The unnerving saga takes place in 1947 Los Angeles, when an enigmatic black-haired girl named Elizabeth Short –a.k.a. “Black Dahlia” became the victim of the most notorious unsolved murder mystery in Hollywood history. The news of her bloodless, bisected body, which was discovered by a young mother and her daughter, ignited mass hysteria.
The bus tour intimately explores the last weeks of 22-year-old Elizabeth Short’s life and the events that led to her demise. Schave, who painstakingly created the tour over a six-month period, began his research by reading old newspapers and letters found in Short’s suitcase.
“The tour is not about ‘Who killed the Black Dahlia?’” said Schave, who was raised by screenwriters. “It’s about what it meant to be a woman in post-war Los Angeles, when the overcrowded city was filled with very disturbed young men suffering from Post Traumatic Stress Disorder.”
The most jarring trip stop on the tour is to the former dump site where Short’s body was found.
But it’s not just femme fatales sporting blood red fingernail polish who enjoy tooling around the dark side of Los Angeles in a plush 55-passenger bus. Guys also like to travel the “mean streets” of Los Angeles, especially when they’re celebrating a buddy’s last single day on earth. They gather, like “crooks on the lam” in a Raymond Chandler novel, to pay homage to the works of the famous crime writer and explore the pistol-whipped world of his fictionalized private dick, Philip Marlowe. Stag party participants particularly love the tour’s stop at King Edward’s Saloon, the last bar in Skid Row in LA.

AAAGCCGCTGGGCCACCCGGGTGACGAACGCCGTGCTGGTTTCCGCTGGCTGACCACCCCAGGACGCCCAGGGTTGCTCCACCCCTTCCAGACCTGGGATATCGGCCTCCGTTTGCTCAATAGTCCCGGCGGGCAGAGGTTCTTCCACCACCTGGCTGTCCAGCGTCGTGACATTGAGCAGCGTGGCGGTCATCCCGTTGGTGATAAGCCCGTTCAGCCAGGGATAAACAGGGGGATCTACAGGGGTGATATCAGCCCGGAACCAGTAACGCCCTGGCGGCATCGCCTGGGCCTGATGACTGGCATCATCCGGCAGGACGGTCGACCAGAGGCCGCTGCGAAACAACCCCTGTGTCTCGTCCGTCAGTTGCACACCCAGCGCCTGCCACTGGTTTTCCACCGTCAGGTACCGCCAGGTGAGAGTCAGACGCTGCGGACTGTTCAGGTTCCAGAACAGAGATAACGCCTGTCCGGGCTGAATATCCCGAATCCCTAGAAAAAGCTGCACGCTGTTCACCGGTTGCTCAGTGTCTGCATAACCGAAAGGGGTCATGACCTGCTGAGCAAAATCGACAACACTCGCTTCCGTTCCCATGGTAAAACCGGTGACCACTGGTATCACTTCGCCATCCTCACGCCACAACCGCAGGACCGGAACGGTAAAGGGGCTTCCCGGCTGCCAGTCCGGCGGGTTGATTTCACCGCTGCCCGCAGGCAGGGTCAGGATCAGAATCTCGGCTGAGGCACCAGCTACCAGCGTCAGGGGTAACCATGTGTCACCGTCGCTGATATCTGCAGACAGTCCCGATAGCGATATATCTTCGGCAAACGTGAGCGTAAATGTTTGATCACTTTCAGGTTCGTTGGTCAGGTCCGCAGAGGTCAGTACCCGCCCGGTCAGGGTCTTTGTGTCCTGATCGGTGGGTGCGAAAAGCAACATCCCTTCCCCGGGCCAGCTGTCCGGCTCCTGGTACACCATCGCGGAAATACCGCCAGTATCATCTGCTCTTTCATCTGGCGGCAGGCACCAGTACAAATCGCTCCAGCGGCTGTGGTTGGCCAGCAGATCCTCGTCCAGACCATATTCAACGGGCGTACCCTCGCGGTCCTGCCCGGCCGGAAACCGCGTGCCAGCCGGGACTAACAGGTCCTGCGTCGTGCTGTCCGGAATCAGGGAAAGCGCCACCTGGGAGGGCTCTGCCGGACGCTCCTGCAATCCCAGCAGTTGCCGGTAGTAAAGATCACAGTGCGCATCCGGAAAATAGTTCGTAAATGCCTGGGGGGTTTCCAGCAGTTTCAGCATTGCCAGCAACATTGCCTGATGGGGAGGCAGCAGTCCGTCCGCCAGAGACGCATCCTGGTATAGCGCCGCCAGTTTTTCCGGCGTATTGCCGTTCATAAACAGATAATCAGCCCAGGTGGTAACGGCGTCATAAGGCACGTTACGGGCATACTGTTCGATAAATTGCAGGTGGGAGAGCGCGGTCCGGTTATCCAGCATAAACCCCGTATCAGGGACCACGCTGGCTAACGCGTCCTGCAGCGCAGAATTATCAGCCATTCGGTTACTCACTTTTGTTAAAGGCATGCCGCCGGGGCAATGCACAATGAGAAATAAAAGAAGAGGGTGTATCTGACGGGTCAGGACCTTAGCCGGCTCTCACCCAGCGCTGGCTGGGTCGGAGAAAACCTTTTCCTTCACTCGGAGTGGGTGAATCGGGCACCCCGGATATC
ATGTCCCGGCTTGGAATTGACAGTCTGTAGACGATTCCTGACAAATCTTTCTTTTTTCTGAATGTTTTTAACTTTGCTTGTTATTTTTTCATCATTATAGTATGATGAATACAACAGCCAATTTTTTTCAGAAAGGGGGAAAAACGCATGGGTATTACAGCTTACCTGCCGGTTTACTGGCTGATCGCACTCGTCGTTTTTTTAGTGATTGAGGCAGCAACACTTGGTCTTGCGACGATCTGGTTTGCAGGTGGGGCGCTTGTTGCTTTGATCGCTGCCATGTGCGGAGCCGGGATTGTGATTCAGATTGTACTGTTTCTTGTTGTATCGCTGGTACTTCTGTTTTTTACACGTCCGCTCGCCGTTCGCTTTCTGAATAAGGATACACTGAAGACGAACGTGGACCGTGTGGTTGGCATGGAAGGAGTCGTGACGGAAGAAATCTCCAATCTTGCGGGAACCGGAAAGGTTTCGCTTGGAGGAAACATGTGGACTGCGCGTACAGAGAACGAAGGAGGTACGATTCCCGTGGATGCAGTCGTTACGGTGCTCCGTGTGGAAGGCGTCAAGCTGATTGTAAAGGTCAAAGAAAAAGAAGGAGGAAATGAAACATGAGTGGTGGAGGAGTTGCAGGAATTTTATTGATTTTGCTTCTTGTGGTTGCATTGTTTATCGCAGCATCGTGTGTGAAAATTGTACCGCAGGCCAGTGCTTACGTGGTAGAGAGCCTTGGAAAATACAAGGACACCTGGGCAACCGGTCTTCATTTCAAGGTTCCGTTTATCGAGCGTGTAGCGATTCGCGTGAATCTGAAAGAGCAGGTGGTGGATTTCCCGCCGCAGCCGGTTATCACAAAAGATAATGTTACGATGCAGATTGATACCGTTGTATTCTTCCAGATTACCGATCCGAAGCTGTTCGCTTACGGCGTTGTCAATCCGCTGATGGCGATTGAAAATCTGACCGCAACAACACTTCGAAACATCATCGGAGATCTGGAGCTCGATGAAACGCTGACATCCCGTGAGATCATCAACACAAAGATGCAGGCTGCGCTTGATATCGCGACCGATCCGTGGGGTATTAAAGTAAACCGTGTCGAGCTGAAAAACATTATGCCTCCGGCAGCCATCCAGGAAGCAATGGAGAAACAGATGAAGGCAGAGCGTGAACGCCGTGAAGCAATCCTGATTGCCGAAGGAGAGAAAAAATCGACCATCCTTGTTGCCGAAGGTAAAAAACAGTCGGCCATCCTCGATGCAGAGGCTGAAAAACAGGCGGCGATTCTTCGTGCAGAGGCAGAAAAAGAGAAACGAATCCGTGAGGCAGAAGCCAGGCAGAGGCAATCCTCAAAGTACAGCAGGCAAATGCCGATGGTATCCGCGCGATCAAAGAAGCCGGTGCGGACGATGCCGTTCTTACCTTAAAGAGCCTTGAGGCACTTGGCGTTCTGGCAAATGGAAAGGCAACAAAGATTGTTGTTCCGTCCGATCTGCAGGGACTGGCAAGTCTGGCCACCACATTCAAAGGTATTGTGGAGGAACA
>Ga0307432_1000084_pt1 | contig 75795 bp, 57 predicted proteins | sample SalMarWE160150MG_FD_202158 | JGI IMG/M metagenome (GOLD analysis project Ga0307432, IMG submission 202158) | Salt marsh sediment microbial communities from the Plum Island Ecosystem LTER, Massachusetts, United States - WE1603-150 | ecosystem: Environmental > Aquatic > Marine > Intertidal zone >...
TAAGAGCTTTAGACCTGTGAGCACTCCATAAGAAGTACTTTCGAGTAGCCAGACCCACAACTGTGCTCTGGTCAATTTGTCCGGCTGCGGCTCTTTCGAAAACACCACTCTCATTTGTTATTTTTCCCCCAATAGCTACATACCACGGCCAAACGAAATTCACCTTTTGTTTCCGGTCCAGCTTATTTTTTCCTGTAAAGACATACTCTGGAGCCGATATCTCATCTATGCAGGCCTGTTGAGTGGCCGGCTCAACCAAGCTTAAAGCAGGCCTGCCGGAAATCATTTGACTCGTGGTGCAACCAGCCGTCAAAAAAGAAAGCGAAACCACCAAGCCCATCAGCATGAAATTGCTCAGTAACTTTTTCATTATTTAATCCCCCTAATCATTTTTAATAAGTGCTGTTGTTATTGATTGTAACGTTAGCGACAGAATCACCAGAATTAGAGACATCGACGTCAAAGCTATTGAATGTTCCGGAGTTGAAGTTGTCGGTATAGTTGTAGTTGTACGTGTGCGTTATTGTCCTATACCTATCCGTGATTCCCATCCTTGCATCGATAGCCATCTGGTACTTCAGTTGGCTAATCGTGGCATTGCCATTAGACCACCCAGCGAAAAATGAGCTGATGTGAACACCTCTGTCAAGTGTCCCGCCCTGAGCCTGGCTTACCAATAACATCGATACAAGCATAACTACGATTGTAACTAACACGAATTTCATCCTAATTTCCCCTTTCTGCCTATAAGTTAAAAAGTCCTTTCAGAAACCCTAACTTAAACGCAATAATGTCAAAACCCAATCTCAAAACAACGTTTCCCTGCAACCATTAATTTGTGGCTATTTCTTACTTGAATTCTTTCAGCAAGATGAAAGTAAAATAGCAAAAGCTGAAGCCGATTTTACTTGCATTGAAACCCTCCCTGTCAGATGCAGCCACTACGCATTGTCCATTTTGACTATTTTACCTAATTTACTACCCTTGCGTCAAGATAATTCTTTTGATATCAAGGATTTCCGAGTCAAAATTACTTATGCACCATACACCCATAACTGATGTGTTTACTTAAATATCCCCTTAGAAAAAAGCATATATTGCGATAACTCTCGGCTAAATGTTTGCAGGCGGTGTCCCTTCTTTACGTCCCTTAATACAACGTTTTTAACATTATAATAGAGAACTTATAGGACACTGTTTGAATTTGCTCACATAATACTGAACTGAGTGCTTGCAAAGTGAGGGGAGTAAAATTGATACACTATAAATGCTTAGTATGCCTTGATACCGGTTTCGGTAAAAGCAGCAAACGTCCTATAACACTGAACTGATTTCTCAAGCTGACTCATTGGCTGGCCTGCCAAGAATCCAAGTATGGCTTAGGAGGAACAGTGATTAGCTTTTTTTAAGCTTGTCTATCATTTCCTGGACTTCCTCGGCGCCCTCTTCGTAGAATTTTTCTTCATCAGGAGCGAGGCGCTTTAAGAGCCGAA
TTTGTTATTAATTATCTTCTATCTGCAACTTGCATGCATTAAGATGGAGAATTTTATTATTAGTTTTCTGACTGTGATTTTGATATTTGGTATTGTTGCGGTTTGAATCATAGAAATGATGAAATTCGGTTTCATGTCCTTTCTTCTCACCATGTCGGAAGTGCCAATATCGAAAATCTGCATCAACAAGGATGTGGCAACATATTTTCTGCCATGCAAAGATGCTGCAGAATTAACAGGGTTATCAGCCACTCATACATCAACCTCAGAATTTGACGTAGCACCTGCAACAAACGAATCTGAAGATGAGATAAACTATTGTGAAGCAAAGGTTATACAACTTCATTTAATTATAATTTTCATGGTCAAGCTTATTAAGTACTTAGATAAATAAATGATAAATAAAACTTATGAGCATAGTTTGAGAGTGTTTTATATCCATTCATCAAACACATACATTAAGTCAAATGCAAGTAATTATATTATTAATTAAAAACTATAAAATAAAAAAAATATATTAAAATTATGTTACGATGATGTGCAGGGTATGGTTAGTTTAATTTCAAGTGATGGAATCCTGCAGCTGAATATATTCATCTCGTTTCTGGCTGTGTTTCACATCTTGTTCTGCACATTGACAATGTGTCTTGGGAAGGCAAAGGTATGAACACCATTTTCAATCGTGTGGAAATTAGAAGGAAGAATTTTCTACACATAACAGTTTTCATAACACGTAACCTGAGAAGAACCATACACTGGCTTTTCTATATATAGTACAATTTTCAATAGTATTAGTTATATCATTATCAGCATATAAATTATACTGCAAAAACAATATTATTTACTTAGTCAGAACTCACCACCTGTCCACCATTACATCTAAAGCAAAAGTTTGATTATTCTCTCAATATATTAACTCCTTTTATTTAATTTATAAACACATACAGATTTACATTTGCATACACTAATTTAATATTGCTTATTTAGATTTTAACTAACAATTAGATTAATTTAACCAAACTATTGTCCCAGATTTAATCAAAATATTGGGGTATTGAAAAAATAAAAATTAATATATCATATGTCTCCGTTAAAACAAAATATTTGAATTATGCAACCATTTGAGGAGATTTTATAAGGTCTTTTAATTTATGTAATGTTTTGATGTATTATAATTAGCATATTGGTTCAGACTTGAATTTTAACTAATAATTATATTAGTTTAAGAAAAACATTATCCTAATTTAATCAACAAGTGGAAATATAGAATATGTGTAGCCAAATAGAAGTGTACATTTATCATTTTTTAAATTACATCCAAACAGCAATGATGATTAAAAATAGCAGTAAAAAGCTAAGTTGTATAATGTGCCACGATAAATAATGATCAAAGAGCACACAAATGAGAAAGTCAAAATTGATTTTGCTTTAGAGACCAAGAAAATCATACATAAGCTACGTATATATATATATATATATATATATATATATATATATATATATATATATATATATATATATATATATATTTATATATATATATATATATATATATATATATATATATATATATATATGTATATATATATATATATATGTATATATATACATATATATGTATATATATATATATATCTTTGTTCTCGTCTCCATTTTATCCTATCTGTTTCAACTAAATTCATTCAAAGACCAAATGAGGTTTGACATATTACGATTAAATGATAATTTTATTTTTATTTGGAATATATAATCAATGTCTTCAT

“A bachelor party of 15 guys went on my ‘Raymond Chandler’s Los Angeles Tour’ and then on to an early dinner,” said Schave, whose tours generally last four hours long and take place within an 8-mile radius.
Three months later the newlyweds returned to take the “Raymond Chandler’s Bay City Tour,” compliments of Esotouric.
If all the blood and gore tends to drum up your appetite, comfort food is just around the corner. Many Esotouric tours originate at “Philippe, The Original,” a historic restaurant known for its French Dip sandwiches.